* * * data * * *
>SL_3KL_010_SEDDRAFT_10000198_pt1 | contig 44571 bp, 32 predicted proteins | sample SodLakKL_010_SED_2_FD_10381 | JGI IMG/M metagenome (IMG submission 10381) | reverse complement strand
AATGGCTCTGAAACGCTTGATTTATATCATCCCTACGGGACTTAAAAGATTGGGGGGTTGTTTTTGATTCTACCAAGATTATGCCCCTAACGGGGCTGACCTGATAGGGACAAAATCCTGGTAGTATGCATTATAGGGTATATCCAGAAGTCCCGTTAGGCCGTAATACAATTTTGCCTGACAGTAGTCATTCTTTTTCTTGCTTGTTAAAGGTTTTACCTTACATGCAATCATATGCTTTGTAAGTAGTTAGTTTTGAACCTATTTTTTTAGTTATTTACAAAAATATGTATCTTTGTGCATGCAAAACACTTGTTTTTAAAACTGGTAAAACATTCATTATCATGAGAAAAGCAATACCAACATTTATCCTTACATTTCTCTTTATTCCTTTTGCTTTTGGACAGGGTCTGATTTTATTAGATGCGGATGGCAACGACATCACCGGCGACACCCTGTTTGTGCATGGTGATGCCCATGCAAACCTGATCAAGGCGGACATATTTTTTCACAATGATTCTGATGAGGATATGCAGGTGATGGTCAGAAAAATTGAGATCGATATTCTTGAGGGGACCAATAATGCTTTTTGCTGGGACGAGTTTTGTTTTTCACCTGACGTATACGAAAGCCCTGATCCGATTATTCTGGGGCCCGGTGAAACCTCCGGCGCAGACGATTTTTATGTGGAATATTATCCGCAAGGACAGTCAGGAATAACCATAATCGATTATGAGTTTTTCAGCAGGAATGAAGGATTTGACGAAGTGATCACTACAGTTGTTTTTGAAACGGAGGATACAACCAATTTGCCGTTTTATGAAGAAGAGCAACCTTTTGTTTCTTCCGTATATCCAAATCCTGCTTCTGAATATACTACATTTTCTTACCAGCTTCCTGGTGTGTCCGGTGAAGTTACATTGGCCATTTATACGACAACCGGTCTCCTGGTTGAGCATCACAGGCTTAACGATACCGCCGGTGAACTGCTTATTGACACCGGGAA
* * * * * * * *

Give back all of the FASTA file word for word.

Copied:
>SL_3KL_010_SEDDRAFT_10000198_pt1 | contig 44571 bp, 32 predicted proteins | sample SodLakKL_010_SED_2_FD_10381 | JGI IMG/M metagenome (IMG submission 10381) | reverse complement strand
AATGGCTCTGAAACGCTTGATTTATATCATCCCTACGGGACTTAAAAGATTGGGGGGTTGTTTTTGATTCTACCAAGATTATGCCCCTAACGGGGCTGACCTGATAGGGACAAAATCCTGGTAGTATGCATTATAGGGTATATCCAGAAGTCCCGTTAGGCCGTAATACAATTTTGCCTGACAGTAGTCATTCTTTTTCTTGCTTGTTAAAGGTTTTACCTTACATGCAATCATATGCTTTGTAAGTAGTTAGTTTTGAACCTATTTTTTTAGTTATTTACAAAAATATGTATCTTTGTGCATGCAAAACACTTGTTTTTAAAACTGGTAAAACATTCATTATCATGAGAAAAGCAATACCAACATTTATCCTTACATTTCTCTTTATTCCTTTTGCTTTTGGACAGGGTCTGATTTTATTAGATGCGGATGGCAACGACATCACCGGCGACACCCTGTTTGTGCATGGTGATGCCCATGCAAACCTGATCAAGGCGGACATATTTTTTCACAATGATTCTGATGAGGATATGCAGGTGATGGTCAGAAAAATTGAGATCGATATTCTTGAGGGGACCAATAATGCTTTTTGCTGGGACGAGTTTTGTTTTTCACCTGACGTATACGAAAGCCCTGATCCGATTATTCTGGGGCCCGGTGAAACCTCCGGCGCAGACGATTTTTATGTGGAATATTATCCGCAAGGACAGTCAGGAATAACCATAATCGATTATGAGTTTTTCAGCAGGAATGAAGGATTTGACGAAGTGATCACTACAGTTGTTTTTGAAACGGAGGATACAACCAATTTGCCGTTTTATGAAGAAGAGCAACCTTTTGTTTCTTCCGTATATCCAAATCCTGCTTCTGAATATACTACATTTTCTTACCAGCTTCCTGGTGTGTCCGGTGAAGTTACATTGGCCATTTATACGACAACCGGTCTCCTGGTTGAGCATCACAGGCTTAACGATACCGCCGGTGAACTGCTTATTGACACCGGGAA